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Project Tools

Blog posts about statistical and practical tools used to manage quality improvement projects including Lean and Six Sigma initiatives.

Your Lean Six Sigma project resulted in tremendous process improvement. It's time to share the results. To help people understand your data quickly and clearly -- especially if they don’t know statistics -- you need graphs.Statistical software lets us use a wide array of graphs to display data, depending on what we want to convey. So why restrict yourself to pie or bar charts, when there are many... Continue Reading
Control charts are simple but very powerful tools that can help you determine whether a process is in control (meaning it has only random, normal variation) or out of control (meaning it shows unusual variation, probably due to a "special cause"). In an earlier post, I wrote about the common elements that all control charts share: upper and lower control limits, an expected variation region, and... Continue Reading
I’m relatively new to Lean Six Sigma terminologies and when I first heard someone refer to a “poka yoke,” I thought, “hmm… that must be a new dance move.” I quickly learned that a poka yoke is not a new way to get funky on the dance floor—but rather a term coined by Japanese industrial process engineer Shigeo Shingo to refer to methods that can be used to “mistake-proof” a process.Keeping your... Continue Reading
Gantt charts are helpful for quality improvement projects because they establish a graphical time line of various activities and their start and finish dates. They can keep your projects organized and completed on time.They’re especially helpful early on in the planning stages because they force you to identify the major steps of the project and estimate the time you and your team will need to... Continue Reading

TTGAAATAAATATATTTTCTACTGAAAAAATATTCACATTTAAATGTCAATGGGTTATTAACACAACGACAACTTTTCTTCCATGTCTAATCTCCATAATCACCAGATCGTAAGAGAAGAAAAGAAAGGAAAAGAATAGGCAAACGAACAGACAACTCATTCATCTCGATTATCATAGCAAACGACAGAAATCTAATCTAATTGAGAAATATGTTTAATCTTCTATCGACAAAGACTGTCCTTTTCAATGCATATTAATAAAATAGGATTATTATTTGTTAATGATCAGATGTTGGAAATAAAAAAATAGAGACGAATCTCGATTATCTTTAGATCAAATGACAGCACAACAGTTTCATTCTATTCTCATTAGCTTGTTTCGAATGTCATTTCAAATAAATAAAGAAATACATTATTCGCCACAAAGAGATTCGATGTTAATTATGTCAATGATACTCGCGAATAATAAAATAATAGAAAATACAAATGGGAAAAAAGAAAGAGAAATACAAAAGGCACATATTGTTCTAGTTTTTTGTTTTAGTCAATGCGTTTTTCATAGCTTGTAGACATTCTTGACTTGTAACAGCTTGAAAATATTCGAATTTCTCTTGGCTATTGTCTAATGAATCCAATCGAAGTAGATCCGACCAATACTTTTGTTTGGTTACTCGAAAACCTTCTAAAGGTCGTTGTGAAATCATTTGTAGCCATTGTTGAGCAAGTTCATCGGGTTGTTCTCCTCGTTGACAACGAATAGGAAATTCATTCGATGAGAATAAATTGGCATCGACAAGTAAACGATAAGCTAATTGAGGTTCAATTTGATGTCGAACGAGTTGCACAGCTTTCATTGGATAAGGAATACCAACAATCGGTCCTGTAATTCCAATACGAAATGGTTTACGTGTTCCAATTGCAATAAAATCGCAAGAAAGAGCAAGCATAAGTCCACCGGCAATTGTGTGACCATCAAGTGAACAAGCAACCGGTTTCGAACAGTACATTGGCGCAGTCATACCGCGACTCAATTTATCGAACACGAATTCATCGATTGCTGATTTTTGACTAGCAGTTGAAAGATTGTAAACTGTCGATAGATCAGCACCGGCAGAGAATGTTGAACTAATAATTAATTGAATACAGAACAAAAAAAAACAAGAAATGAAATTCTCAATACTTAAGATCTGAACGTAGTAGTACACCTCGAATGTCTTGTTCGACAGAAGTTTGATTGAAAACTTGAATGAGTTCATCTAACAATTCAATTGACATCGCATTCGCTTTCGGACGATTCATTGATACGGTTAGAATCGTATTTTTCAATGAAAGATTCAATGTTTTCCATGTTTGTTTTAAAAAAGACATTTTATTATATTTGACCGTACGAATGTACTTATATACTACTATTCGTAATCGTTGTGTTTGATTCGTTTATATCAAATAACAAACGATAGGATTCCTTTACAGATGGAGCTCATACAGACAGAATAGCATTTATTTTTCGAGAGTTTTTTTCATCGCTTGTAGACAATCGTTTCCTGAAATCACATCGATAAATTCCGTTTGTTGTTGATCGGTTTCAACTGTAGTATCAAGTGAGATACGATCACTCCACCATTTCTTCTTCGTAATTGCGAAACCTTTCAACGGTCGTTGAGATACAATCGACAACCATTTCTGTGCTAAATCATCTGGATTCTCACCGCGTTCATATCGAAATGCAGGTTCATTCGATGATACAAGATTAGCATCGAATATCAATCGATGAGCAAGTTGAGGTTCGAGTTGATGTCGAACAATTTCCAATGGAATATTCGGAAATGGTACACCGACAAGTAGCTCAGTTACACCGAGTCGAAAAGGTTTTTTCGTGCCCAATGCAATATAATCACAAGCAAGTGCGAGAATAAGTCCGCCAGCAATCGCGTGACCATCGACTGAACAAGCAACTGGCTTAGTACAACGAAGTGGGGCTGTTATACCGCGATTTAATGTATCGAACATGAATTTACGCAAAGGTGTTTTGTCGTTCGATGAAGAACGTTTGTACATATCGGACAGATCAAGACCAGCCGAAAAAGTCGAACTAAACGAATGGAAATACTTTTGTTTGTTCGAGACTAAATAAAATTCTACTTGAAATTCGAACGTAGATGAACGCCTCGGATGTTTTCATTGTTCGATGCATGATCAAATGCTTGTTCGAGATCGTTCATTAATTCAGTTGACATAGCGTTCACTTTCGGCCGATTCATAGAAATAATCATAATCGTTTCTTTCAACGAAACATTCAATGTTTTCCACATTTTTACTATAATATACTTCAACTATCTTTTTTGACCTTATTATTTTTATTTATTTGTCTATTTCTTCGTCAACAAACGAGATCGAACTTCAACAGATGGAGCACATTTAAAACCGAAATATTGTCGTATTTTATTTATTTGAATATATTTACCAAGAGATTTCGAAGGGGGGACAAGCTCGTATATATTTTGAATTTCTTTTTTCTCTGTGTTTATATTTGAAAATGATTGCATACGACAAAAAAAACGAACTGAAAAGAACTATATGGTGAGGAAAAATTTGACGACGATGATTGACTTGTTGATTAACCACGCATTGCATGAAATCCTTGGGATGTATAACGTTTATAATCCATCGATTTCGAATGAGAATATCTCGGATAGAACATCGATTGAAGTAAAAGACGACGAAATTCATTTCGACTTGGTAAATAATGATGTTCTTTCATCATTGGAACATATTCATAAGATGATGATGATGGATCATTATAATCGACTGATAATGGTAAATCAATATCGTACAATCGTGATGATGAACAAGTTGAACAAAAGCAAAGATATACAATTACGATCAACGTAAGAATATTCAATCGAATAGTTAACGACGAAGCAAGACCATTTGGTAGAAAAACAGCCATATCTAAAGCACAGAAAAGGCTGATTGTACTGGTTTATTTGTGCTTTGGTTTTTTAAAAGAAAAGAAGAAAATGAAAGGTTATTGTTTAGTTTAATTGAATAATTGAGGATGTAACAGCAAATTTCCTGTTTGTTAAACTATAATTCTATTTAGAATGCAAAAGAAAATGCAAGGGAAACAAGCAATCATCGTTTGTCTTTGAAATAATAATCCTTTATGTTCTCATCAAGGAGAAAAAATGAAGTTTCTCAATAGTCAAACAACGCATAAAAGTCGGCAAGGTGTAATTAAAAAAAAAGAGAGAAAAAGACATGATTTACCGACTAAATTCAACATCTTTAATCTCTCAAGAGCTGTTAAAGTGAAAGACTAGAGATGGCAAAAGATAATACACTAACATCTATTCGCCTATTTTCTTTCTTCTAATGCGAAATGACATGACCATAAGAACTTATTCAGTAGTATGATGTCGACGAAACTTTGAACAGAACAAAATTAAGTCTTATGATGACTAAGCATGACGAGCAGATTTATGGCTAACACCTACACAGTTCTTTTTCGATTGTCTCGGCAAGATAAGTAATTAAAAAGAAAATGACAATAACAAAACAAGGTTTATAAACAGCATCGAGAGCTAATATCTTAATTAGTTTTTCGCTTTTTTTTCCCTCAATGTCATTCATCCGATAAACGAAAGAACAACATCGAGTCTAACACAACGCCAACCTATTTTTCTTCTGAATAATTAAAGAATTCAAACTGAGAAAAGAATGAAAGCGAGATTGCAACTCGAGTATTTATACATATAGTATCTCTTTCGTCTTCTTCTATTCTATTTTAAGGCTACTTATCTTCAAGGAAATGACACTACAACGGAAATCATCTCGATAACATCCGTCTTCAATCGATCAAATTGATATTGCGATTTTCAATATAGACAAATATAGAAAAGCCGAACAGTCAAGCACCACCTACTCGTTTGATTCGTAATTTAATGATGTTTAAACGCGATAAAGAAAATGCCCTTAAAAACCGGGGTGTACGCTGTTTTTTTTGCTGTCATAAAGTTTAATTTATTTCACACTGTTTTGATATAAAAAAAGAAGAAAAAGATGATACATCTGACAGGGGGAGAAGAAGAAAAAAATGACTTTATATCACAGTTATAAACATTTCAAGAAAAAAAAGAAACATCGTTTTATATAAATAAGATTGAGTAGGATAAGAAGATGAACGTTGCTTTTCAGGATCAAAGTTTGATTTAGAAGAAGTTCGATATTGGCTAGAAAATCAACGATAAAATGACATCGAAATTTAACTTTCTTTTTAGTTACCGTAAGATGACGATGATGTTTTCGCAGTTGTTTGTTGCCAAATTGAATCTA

There's a scene in the movie Apocalypse Now where Captain Willard (Martin Sheen) is puzzling over what his commanders have asked him to do, and even why they're asking him to do it. As the movie progresses, it becomes clear that his project really hasn't been very well thought out. If the commanders in the film had been Lean Six Sigma Black Belts, I wonder how the narrative would have changed. I... Continue Reading
NASA launched its final space shuttle mission last Friday morning with Atlantis’ last journey to the International Space Station. Do the fiery orange flames lifting the shuttle into the sky remind you of anything on a lean value stream map? I thought they looked strikingly similar to a kaizen burst! So in honor of NASA's last mission, I think the comparison makes for a good opportunity to... Continue Reading
I recently came across a good post about fishbone diagrams on Christian Paulsen's Lean Leadership blog.  Fishbones (also called cause-and-effect, C&E or Ishikawa diagrams) help you brainstorm potential causes of a problem--and see relationships among potential causes. Brainstorming frequently gets a bad rap.  Some people have had bad experiences with brainstorming sessions that were too loose, and... Continue Reading
Value stream mapping is a tremendously valuable tool for improving a process, but it requires patience and careful attention to details.  In an earlier post, I shared some value stream map guidelines to help ensure that the energy you invest pays off.  Here are some additional items to consider.  Identify critical paths and bottlenecks.Your map may reveal a number of potential areas... Continue Reading
Value stream mapping is a cornerstone of the Lean process improvement methodology, and also is a recognized tool used in Six Sigma. A value stream map illustrates the flow of materials and information as a product or service moves through a process. Creating a “current state” value stream map can help you identify waste and also makes it easier to envision an improved state for process in the... Continue Reading